The first offering is the olah, literally, “an offering of ascent,” commonly called the Burnt Offering. The purpose of the Burnt Offering was for general atonement of sin and expression of devotion to God. The instructions for the Burnt Offering are given in Lev 1:3-17. The offering could be a bull (Lev 1:3), sheep or goat (Lev 1:10), or dove or pigeon (Lev 1:14). The animal was to be burnt whole overnight (Lev 6:8-13), though its skin was given to the priest (Lev 1:6). The Burnt Offering was likely the earliest type of atonement offering in the Old Testament (Job 1:5, Genesis 8:20). The primary contrast between the Old Testament Burnt Offering and the Canaanite Burnt Offering was that the Canaanites would offer children as burnt sacrifices for their own atonement. Although this does occur during the worst of Israel’s history (Judges 11), God made it clear that He would not accept children as burnt offerings (Genesis 22), and the instructions given in Leviticus explicitly limit the type of animals to be offered as burnt sacrifices to bulls, rams, and birds.

2. Grain Offering

The second type of offering in the Old Testament is the minchah, or Grain Offering. The purpose of the Grain Offering was a voluntary expression of devotion to God, recognizing His goodness and providence. The instructions for the grain offerings are given in Leviticus 2. Generally it was cooked bread—baked (Lev 2:4), grilled (Lev 2:5), fried (Lev 2:7), roasted, or made into cereal (Lev 2:14)—though always seasoned (Lev 2:13), unsweetened, and unleavened (Lev 2:11). Unlike the whole Burnt Offering, only a portion of the offering was to be burnt (Lev 2:9). The remainder went to the priests for their meal (Lev 2:10). Although the minchah was instructed to be a freewill offering of grains, it appears that earlier freewill offerings expressing devotion to God and gratitude for His goodness and providence may have been the “first fruits” of livestock (Genesis 4:4).

3. Peace Offering

The third offering is the shelem, or Peace Offering. This category, first discussed in Leviticus 3, included Thanksgiving Offerings (Lev 7:12), Freewill Offerings (7:16), and Wave Offerings (Lev 7:30). The offering could be cattle (Lev 3:1), sheep (Lev 3:7), or a goat (Lev 3:12). It could be male or female, but must be without defect. If it was a Thanksgiving Offering, it could also include a variety of breads (Lev 7:12). The purpose of the Peace Offering was to consecrate a meal between two or more parties before God and share that meal together in fellowship of peace and a commitment to each others’ future prosperity. The portions unsuitable for eating were given to God (Lev 7:19-27). Depending on the type of Peace Offering, the breast may have been given to the High Priest (Lev 7:31) and the right thigh may be given to the priest officiating the meal (Lev 7:32). The rest of the meal was to be eaten within one day by the fellowship of parties (Lev 7:16), and the leftovers were to be burnt after two days (Lev 7:17).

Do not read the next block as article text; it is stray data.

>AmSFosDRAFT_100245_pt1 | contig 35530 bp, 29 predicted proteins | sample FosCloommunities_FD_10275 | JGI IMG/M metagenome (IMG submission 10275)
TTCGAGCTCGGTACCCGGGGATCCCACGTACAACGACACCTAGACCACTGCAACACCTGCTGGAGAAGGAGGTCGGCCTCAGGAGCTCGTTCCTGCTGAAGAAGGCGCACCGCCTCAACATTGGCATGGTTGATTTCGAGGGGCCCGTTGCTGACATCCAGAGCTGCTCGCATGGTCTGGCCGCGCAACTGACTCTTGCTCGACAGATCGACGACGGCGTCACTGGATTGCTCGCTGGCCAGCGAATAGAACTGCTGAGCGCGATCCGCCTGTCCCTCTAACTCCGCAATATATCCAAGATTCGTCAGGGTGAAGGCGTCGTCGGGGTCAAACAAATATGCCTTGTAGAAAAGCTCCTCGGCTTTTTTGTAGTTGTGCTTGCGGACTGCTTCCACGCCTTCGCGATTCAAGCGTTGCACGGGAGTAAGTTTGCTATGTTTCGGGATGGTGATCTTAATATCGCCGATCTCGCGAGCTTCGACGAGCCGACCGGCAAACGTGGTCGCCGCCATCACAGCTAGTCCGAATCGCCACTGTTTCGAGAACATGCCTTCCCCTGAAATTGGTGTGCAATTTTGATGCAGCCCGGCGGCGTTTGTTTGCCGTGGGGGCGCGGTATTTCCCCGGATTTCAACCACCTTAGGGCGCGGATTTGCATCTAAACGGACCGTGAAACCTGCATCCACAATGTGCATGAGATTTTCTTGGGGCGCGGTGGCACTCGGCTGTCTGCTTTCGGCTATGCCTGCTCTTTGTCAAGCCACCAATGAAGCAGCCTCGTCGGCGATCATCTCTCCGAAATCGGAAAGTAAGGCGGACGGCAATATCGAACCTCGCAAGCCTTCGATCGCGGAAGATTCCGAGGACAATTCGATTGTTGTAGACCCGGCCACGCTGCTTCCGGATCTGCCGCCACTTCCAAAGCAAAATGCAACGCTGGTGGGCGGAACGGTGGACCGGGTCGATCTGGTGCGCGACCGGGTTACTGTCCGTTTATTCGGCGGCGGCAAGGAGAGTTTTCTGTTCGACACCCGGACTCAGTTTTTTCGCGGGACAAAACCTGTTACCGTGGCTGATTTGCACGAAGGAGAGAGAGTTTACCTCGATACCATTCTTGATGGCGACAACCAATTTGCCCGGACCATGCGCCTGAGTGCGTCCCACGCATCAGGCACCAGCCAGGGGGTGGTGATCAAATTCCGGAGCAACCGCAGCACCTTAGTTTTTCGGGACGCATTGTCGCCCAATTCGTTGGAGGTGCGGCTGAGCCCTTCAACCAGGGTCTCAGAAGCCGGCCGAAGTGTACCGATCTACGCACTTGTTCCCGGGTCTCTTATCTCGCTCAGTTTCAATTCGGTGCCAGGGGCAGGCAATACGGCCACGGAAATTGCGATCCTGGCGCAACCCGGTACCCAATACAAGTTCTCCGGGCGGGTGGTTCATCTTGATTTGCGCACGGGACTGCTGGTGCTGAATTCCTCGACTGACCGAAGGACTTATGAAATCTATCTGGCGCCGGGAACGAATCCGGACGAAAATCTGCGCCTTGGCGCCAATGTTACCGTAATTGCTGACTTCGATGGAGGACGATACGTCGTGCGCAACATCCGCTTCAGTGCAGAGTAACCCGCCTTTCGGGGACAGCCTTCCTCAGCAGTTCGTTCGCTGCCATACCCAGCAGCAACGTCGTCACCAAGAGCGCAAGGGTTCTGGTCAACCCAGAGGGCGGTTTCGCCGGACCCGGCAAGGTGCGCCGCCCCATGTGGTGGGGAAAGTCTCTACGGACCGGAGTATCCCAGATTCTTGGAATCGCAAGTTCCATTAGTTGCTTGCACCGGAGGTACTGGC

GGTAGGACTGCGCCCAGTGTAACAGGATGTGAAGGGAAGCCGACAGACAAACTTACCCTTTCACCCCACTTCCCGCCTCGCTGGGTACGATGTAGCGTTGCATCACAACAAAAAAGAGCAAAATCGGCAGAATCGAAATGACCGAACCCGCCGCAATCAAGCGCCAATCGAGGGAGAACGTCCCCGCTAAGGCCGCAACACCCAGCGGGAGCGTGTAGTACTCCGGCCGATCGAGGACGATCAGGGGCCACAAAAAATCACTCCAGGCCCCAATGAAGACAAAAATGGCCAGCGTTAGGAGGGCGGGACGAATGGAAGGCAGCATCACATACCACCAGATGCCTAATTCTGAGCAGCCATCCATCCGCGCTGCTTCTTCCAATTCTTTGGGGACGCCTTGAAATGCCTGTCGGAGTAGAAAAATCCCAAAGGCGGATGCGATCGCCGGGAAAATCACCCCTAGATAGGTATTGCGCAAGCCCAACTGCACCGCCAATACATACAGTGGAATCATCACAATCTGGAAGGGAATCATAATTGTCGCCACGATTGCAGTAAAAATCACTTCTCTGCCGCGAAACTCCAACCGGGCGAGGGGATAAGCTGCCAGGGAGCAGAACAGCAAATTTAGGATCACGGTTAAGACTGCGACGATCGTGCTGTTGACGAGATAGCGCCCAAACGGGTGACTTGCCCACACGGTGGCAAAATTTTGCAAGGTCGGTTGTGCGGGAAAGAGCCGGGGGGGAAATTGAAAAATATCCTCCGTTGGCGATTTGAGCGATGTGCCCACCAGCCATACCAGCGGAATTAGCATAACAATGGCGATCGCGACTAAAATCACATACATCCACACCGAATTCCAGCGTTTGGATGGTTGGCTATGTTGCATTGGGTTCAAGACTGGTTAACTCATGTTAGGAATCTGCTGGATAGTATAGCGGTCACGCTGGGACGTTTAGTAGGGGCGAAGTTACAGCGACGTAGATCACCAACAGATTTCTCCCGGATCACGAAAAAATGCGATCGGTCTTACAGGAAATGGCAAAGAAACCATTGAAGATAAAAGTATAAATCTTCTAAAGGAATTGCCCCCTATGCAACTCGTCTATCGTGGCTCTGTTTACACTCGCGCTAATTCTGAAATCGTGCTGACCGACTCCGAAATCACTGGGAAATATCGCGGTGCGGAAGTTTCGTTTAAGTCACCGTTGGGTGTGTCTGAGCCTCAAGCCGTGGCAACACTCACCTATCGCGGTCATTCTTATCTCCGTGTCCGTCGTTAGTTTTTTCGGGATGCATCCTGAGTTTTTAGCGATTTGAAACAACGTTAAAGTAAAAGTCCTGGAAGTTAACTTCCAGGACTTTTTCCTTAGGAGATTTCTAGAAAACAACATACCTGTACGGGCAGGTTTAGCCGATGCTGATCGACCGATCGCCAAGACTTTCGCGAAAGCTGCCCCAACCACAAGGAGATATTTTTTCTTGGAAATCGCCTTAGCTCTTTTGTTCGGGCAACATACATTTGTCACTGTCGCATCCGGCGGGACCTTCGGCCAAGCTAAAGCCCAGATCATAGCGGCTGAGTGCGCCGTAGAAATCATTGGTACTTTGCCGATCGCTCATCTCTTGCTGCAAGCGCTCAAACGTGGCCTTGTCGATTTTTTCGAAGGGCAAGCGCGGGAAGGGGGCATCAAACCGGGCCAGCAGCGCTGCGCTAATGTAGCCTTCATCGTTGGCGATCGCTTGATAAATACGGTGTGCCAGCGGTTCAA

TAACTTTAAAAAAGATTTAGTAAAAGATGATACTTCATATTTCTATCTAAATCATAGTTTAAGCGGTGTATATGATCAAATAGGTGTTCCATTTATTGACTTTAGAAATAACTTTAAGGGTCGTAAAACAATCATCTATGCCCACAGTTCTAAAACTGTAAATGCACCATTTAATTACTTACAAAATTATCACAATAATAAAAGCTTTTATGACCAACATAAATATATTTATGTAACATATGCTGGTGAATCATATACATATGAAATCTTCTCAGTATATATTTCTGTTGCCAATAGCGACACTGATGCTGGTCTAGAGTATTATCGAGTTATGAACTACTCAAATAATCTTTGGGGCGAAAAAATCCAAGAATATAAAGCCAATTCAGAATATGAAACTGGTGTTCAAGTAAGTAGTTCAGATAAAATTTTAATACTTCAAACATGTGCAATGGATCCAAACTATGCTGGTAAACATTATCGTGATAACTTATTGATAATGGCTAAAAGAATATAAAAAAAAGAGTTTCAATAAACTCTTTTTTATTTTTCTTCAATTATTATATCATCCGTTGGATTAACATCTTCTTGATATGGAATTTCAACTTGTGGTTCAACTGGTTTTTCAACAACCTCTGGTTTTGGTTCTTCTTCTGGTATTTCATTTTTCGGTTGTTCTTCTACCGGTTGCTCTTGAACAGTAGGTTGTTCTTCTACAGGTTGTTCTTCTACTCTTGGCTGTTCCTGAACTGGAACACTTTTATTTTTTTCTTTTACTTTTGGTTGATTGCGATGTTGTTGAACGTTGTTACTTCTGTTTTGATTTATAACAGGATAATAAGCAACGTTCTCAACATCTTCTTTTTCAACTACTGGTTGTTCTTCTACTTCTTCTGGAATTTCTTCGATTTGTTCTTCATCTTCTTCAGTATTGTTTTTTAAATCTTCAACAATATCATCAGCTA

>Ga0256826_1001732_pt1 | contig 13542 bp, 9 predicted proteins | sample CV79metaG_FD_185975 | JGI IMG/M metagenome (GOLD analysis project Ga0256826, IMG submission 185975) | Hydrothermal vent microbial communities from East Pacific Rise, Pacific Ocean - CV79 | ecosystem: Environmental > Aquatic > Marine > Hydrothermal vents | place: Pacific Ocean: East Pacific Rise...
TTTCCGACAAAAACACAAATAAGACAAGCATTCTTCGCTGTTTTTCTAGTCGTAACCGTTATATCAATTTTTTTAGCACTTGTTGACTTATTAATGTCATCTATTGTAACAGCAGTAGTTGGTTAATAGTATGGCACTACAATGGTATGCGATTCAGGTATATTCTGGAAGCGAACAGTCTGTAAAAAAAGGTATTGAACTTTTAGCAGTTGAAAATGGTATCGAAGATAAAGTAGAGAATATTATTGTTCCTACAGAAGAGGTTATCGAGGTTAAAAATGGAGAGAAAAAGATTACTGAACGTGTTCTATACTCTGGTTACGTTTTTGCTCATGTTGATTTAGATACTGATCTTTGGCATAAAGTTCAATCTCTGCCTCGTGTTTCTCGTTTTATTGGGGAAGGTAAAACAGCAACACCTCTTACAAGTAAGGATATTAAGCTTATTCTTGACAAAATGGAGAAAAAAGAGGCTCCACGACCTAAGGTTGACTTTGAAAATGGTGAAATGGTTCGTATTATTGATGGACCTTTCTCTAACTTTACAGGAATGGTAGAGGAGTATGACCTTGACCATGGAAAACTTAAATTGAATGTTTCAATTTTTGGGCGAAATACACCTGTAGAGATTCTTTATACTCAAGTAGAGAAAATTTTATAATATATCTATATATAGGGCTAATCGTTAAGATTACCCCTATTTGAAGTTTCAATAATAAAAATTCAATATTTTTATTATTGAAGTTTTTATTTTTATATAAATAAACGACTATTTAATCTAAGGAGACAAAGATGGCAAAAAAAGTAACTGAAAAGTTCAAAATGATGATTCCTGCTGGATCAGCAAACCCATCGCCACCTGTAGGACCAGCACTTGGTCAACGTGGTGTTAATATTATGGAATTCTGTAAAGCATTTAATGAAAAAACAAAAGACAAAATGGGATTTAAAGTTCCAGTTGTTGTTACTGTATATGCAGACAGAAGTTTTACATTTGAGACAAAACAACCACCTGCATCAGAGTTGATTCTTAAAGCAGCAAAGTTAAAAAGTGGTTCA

4. Sin Offering

The fourth offering was called chattath, literally “sin” or “sin offering.” This offering is sometimes seen as an offering of atonement for unintentional sin (Lev 4:2-3, 4:20). Similarly, it is sometimes viewed as guilt offering, removing the consequences for lack of perfection (Lev 4:13-14, 4:22-23). As an atonement offering, it contained elements of a Burnt Offering (Lev 4:25), yet at the same time had elements of a Peace Offering (Lev 4:26). Conversely, some of the “sins” for which one needed atonement were not moral sins but rather matters of ritual impurity (Lev 5:1-5). As such, some have proposed the term “Purification Offering” instead of “Sin Offering.” The primary purpose of this offering is not to atone for sins but rather to purify oneself for re-entering the presence of God. The elements of a Purification Offering could be any of the elements of the previous three types offerings, though unlike the Peace Offering, the meal was not to be shared by the one offering the sacrifice.

5. Guilt Offering

The fifth and final offering was the asham, traditionally translated “Guilt Offering.” Unlike the English word “guilt” this does not refer to a matter of one’s conscience but rather to something one owes on account of a “sin.” Other suggestions for the name of this offering are the “Trespass Offering” or the “Reparation Offering.” The purpose of this offering was to make reparations for one’s sin. As such, this offering had a specific monetary value, and one who owed another on account of a debt due to a “sin” could repay it in silver rather than by sacrificing a ram (Lev 5:15). In addition, a 20% fee was assessed and given to the priest who mitigated the debt (Lev 5:16).

I know, my apology for the lengthy post but this post barely scratches the surface and there is so much more to see within the various types of sacrifices and what they point to in Christ. I will provide a couple of additional post links I have put together on the sacrifices below, should you wish to look into this further:


Worthy is the Lamb! Blessings!


  1. Thank you for this highly informative post brother. You’re right it shouldn’t be interpreted legalistically. I want to go more indepth with studying the offerings and the law in the OT sometime in the near future